“Bite-Size Bits of Local, National, and Global History”
“Bite-Size Bits of Local, National, and Global History”
Halifax in Halifax Region, Nova Scotia — The Atlantic Provinces (North America)

The Grand Dérangement

Georges Island - Halifax / Île Georges - Halifax

The Grand Dérangement Marker image. Click for full size.
Photographed By Barry Swackhamer, June 14, 2014
1. The Grand Dérangement Marker
Inscription.  This monument/marker is made up of four panels, two in English and two in French. Each language has a panel dealing with The Grand Dérangement and Georges Island. On top is a large, round medallion featuring a map showing Acadian deportation routes.

The Grand Dérangement
L’Acadie, established by France in 1604, was a strategically located and highly coveted colony. In 1713, it was handed over to England and renamed Nova Scotia. The foundation of Halifax, in 1749, led part of the Acadian population to move to French territory. The remaining Acadians were still perceived as a threat, and in 1755, the British authorities launched their systematic deportation, splitting up families and communities, seizing all lands and possessions.

This was the Grand Dérangement or Great Upheaval. Nearly 10,000 men, women, and children were piled into ships and deported to Anglo-American colonies, to England and to France. Others escaped the deportation, seeking refuge in French territory and forming a resistance. Over the next ten years, almost half of the Acadian nation was lost at sea or died from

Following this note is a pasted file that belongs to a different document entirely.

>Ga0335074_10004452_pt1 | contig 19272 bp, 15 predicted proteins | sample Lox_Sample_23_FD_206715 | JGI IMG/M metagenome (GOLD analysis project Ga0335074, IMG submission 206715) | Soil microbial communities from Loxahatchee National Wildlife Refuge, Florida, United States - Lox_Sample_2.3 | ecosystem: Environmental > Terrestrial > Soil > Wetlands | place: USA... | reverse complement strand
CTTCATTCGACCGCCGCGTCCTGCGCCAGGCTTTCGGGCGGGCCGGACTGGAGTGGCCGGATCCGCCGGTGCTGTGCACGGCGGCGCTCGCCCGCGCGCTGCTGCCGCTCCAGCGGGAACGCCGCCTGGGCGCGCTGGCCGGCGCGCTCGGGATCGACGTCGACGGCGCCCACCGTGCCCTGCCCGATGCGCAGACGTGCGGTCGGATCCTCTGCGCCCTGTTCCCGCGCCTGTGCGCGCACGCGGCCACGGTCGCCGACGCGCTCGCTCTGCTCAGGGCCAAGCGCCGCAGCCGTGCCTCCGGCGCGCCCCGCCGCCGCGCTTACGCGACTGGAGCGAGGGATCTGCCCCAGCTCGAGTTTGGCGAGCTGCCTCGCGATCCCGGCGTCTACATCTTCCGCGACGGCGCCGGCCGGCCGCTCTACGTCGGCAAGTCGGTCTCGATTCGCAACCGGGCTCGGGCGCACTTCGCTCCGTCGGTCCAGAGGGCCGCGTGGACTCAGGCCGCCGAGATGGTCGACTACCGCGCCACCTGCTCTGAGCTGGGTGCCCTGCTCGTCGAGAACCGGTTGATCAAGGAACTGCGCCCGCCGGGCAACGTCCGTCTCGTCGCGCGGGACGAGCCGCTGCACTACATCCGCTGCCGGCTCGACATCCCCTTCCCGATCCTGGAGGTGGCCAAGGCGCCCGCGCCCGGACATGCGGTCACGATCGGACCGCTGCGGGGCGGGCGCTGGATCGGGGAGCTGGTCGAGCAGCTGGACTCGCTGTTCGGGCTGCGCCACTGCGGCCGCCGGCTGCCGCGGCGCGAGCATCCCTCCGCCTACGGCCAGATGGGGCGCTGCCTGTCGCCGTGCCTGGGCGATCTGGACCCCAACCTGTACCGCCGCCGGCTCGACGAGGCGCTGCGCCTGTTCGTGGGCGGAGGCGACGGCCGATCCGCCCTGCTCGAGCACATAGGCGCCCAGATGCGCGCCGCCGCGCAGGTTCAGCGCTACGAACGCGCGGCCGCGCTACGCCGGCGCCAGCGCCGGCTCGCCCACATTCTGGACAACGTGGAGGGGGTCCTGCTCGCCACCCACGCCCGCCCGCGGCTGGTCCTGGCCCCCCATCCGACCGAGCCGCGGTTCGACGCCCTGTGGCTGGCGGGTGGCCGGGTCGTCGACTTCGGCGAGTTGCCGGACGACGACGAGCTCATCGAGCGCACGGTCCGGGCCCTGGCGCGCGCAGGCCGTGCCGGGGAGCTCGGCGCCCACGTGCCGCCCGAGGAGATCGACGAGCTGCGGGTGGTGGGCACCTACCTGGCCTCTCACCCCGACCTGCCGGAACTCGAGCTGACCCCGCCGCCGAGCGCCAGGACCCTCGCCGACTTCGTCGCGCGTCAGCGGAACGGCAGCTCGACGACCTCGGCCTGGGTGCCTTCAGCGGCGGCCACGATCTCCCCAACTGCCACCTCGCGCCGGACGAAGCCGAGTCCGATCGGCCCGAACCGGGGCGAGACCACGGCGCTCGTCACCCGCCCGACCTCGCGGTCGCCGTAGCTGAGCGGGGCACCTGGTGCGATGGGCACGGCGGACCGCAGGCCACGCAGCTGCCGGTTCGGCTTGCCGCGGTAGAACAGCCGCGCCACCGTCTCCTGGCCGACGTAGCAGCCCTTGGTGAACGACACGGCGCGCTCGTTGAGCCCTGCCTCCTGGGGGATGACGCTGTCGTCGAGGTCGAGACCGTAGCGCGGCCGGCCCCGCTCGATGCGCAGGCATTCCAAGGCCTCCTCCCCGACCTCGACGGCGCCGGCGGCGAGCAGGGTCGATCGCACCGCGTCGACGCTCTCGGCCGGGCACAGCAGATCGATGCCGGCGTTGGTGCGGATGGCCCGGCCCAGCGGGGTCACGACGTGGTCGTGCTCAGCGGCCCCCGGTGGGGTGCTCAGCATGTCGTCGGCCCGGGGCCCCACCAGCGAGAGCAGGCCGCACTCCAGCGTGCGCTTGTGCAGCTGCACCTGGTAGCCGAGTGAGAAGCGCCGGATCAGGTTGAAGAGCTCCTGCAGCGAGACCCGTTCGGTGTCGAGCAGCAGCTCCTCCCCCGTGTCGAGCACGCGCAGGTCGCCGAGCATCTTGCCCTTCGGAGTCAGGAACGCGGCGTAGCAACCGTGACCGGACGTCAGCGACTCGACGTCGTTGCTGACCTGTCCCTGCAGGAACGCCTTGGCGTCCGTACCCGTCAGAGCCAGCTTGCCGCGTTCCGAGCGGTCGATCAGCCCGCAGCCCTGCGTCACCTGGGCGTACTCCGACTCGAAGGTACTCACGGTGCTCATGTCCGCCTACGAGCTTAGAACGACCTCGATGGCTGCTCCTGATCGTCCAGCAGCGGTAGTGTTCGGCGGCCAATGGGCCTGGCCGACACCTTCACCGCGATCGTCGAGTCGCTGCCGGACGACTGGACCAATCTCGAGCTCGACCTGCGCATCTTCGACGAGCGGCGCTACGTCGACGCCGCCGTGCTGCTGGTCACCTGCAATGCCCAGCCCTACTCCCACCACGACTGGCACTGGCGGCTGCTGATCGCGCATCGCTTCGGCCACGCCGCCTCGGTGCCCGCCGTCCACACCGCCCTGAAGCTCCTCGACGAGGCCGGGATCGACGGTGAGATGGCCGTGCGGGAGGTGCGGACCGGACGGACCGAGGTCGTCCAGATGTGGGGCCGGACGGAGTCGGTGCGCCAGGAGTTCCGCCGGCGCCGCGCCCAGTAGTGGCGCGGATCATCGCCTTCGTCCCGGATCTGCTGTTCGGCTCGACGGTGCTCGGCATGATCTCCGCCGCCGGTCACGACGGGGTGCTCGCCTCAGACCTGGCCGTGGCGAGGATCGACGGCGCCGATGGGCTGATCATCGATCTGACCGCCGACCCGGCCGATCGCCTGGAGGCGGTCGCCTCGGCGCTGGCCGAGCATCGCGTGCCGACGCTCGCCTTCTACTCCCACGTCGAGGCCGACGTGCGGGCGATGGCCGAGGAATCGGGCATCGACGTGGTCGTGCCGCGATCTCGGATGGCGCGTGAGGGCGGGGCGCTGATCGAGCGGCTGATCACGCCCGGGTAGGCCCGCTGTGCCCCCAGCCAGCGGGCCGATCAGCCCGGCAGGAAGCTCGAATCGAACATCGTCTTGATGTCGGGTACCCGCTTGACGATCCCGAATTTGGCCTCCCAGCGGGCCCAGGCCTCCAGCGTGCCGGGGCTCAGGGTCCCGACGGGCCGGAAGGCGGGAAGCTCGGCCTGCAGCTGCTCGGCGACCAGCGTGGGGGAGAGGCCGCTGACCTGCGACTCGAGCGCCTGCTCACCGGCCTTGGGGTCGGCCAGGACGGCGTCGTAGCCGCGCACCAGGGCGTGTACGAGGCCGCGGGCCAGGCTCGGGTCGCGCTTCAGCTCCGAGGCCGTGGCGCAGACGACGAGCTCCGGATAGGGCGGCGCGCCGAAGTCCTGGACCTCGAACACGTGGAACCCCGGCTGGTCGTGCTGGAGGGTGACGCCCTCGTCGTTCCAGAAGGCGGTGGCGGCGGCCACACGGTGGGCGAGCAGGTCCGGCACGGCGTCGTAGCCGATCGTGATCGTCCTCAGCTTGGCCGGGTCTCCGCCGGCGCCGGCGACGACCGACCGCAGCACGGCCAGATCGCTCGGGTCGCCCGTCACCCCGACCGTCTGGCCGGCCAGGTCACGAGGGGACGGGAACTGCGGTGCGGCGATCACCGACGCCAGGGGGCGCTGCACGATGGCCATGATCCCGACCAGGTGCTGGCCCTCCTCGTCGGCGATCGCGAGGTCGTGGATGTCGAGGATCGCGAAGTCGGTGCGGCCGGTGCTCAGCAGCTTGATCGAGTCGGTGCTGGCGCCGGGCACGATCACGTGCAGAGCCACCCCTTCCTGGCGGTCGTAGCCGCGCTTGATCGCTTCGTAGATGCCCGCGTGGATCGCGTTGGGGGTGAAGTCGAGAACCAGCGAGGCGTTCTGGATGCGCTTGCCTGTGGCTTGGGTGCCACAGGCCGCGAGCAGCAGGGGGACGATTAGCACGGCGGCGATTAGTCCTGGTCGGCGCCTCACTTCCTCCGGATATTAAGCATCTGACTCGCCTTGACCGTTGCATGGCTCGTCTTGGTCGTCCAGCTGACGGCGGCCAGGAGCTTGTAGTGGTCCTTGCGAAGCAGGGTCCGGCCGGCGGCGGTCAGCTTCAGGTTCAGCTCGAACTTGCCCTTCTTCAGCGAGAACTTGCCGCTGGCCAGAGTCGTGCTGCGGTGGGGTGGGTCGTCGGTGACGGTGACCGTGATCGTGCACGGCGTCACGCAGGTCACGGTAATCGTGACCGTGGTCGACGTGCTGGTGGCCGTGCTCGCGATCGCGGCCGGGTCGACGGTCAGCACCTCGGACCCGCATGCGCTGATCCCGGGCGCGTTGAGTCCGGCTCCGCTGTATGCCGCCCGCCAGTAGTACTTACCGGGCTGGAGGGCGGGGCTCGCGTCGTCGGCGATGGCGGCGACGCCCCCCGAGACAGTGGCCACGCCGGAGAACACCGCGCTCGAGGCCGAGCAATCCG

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disease and famine. By 1765, a mere 1,600 survivors remained in Nova Scotia, their fertile land now occupied by settles from other areas.

Some Acadian families returned to their former home. but most never again set eyes on Acadie. Many took root in Quebec and France, while in Louisiana they gave rise to a new community that produced the rich Cajun culture. Yet, the Grand Dérangement was unable to wipe out the Acadian presence on its native soil. L’Acadie lives on in Atlantic Canada, speaking French and offering to the world its proud and dynamic culture.

Georges Island - Halifax
It was in Halifax on July 28th, 1755 that the Nova Scotia Council made the decision to remove every Acadian from the colony. Over the next decade, Georges Island (small island in the harbour) was used as a prison for hundreds of Acadians at the time. The first prisoners were the deputies who pleaded the Acadian cause before the Nova Scotia Council in July 1755.

Lieutenant-governor Lawrence described the island as “the place of most security,” so Acadian partisans who took part in the resistance often ended up there. The facilities on the island were inadequate and living conditions were terrible. The last attempted mass deportation came in 1762 when more than 600 prisoners were shipped to Boston. Massachusetts refused to accept them and the ship
Georges Island - Halifax Marker image. Click for full size.
Photographed By Barry Swackhamer, June 14, 2014
2. Georges Island - Halifax Marker
returned to Halifax.